• Cortisone weakens collagen and therefore soft tissue such as ligaments and tendons.
  • Cortisone shots are not administered more than 4 times a year

Inflammation is how the body heals itself and by arresting this process, you are inhibiting tissue repair. In contrast, prolotherapy helps to direct healing factors that are part of the acute inflammatory process to help HEAL the old injury.

We do not discount the use of cortisone injections as they are sometimes necessary when inflammation turns chronic and needs to be contained. Typically this means that the underlying problem has not been addressed. However, chronic inflammation can lead to collateral damage and cortisone injections can help prevent further injury caused by this runaway pathological process. If your doctor has told you that you need cortisone shots, you should talk to a naturopathic doctor or medical doctor to see if prolotherapy can help you.

Side Effects

Prolotherapy is a very safe procedure but like all injection therapies there are some risks involved:

  • Pain from needling / soft tissue trauma
  • Bleeding and bruising
  • Post-injection pain*
  • Post-injection stiffness**
  • Allergic reaction to the injectable materials such as dextrose or procaine
  • Nerve injury
  • Infection
  • Flu-like symptoms

* Rarely, excessive post-injection pain can occur due to a “hyperinflammatory response”. This seems to be more common in young athletes and older women.

** Rare and commonly transient


ABSOLUTE contraindications

  • Acute infection at the injection site
  • Fractures or implants in the area
  • Metastatic cancer
  • Bleeding disorders
  • Allergy to one of the ingredients

RELATIVE contraindications

Some patients may require more sessions if they have a health condition that compromises immune system function:

  • Smokers
  • Patients with type 1 or 2 diabetes
  • Patients taking daily NSAID’s (non-steroidal anti-inflammatory drugs).
  • Patients taking immune suppressant drugs (prednisone, methotrexate, etc.)

Frequently Asked Questions

  • How can I prepare for my treatment?
  • Will the injections hurt?
  • How long will my treatment take?
  • How will I feel after the treatment?
  • Will the treatment affect my daily activities?
  • Can I take Ibuprofen, Aspirin or Naproxen?
  • What can I do to enhance the healing process?
  • How will I know if prolotherapy is working?
  • How much do the treatments cost?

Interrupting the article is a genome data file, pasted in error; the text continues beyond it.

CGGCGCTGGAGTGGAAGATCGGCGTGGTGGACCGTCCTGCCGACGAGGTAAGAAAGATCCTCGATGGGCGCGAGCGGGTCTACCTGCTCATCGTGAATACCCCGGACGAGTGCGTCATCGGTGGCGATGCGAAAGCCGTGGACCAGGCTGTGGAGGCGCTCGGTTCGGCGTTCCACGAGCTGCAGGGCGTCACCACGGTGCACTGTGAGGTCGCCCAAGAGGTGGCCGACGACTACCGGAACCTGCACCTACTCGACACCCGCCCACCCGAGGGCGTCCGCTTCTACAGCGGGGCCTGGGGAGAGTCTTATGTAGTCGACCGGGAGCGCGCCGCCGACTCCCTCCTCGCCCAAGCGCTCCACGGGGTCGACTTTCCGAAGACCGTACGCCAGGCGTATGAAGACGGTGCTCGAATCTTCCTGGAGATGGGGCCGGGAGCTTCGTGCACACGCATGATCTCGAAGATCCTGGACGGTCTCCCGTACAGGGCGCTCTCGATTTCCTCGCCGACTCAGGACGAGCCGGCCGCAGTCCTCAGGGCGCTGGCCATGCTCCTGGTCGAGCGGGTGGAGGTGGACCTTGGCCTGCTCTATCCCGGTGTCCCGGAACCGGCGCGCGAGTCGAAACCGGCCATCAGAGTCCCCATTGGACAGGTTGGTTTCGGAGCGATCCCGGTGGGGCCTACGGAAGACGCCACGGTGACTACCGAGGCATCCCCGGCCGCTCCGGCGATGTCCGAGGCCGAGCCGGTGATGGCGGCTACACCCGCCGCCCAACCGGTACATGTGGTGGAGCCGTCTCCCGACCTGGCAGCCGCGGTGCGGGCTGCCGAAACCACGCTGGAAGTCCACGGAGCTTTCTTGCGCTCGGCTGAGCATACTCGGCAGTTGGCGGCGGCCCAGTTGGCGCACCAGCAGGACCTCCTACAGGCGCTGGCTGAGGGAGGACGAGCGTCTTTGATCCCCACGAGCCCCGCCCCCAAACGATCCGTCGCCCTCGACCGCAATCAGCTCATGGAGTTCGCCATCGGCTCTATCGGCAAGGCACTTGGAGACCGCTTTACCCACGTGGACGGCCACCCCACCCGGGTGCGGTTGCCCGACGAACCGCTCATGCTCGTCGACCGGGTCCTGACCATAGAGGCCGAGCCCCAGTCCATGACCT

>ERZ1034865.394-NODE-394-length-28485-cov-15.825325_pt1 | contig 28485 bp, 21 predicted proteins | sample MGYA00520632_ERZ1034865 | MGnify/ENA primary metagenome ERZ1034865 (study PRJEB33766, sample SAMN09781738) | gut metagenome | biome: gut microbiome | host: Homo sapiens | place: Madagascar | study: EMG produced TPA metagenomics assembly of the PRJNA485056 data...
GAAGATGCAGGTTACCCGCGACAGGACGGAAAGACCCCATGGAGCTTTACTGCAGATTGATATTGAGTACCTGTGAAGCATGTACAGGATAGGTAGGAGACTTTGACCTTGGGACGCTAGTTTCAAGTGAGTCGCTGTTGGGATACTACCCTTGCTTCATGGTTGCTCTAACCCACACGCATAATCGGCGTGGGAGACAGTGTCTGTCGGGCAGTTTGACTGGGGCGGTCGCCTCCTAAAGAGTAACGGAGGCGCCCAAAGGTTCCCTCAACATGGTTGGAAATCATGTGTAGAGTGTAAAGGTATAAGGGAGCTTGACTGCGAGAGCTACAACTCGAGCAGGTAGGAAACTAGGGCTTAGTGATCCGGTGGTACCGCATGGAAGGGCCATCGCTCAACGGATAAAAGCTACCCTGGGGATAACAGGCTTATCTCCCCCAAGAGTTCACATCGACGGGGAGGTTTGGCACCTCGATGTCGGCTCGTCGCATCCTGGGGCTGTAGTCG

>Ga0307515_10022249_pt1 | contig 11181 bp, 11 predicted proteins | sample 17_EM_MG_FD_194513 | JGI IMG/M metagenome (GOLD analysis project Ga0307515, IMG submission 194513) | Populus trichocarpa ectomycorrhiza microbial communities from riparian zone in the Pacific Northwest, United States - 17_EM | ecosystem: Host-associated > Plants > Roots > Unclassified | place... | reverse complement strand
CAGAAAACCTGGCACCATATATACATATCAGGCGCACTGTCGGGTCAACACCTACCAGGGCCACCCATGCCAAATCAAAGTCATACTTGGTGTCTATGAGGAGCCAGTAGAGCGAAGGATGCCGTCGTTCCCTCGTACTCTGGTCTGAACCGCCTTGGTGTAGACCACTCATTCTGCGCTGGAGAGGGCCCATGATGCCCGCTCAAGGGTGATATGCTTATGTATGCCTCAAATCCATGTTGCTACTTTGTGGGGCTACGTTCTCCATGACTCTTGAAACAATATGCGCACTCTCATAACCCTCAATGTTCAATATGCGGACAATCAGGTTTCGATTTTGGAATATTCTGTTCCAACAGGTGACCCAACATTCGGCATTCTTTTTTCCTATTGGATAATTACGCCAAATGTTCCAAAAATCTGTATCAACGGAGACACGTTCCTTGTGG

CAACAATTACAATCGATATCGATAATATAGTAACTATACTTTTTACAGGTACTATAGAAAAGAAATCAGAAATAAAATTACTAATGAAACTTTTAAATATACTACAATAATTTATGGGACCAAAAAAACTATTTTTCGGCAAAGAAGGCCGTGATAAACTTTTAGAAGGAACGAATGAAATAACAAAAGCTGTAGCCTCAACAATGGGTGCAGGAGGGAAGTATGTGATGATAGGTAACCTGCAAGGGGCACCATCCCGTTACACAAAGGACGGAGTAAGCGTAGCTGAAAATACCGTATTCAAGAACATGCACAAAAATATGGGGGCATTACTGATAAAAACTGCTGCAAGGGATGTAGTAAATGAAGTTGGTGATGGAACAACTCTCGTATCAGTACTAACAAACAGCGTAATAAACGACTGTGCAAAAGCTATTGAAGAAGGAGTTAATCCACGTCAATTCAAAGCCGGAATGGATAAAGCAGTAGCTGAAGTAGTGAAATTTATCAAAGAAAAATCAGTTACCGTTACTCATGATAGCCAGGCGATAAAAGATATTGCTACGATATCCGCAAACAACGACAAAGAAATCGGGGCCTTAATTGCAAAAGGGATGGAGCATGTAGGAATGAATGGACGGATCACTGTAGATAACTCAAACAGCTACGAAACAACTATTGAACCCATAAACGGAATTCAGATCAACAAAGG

• Does insurance cover prolotherapy treatments?
  • Will the sugar injections raise my blood sugar levels?
  • Will I be able to avoid surgery?
  • Where can I read more about the research on prolotherapy?
How can I prepare for my treatment?
  • If available, arrange for your naturopathic doctor to receive all pertinent bloodwork and imaging before your appointment date
  • Please stop taking all anti-inflammatory and/or steroid medications beforehand as it will affect the results of your treatment
  • If available, apply EMLA (lidocaine-prilocaine) cream to the treatment area 2 hours before injection to numb the skin, and wrap area in plastic wrap to enhance absorption
  • Although, you will be able to walk out of the appointment with only minor discomfort, have someone drive you just in case
  • If you choose to take pain medication, you may take Tylenol 500-1000 mg or narcotics as prescribed (please no anti-inflammatories!). If you have anxiety concerns, you may take your anxiety meds or supplements before arriving
  • Arrive early to your appointment
Will the injections hurt?
  • The injections are momentarily painful because the areas being treated are already injured, but if the treatment reproduces your exact pain, this is a very good sign that the correct areas are being treated and that they will heal over time
  • You may feel the needle lightly touching the surface of the bone where the ligament or tendon attaches – this is completely normal and maximizes the safety of the treatment by ensuring that the needle is not in an area such as a nerve, organ or blood vessel
  • You may feel brief but somewhat painful twitches or spasms in the muscle during treatment – this is completely normal and is actually an additional benefit where the needle treatment will help the surrounding tight muscles to relax. It is commonly known as a trigger point injection.
How long will my treatment take?
  • The very first consultation appointment will usually take about 30 minutes and will involve a physical examination of the affected area(s) as well as a review of any imaging and bloodwork. Safety and health concerns are discussed and the doctor will come up with a treatment plan.
  • Treatment appointments usually last 20 minutes. There is no recuperation period, and you may leave the office immediately.
How will I feel after the treatment?
  • The anesthetic used in the treatment will typically last less than 1 hour. Previously painful areas may be relatively improved during this time but when the anesthetic wears off, your pain will return and may even be a bit worse.
  • Over the next day, the pain may worsen to a moderate or in rare cases significant degree – this is a normal and expected reaction as part of your body’s healing response.
  • This increased pain can last anywhere from 1 to 10 days, with the average being 3-4 days.
  • You may use ice and/or heat (preferred) 10-20 minutes at a time, several times per day, as well as any pain medications prescribed or recommended by your doctor.
  • It is normal to also have mild to significant stiffness in the areas injected for several hours to a couple days after treatment. Move the areas gently through a moderate range of motion several times per day.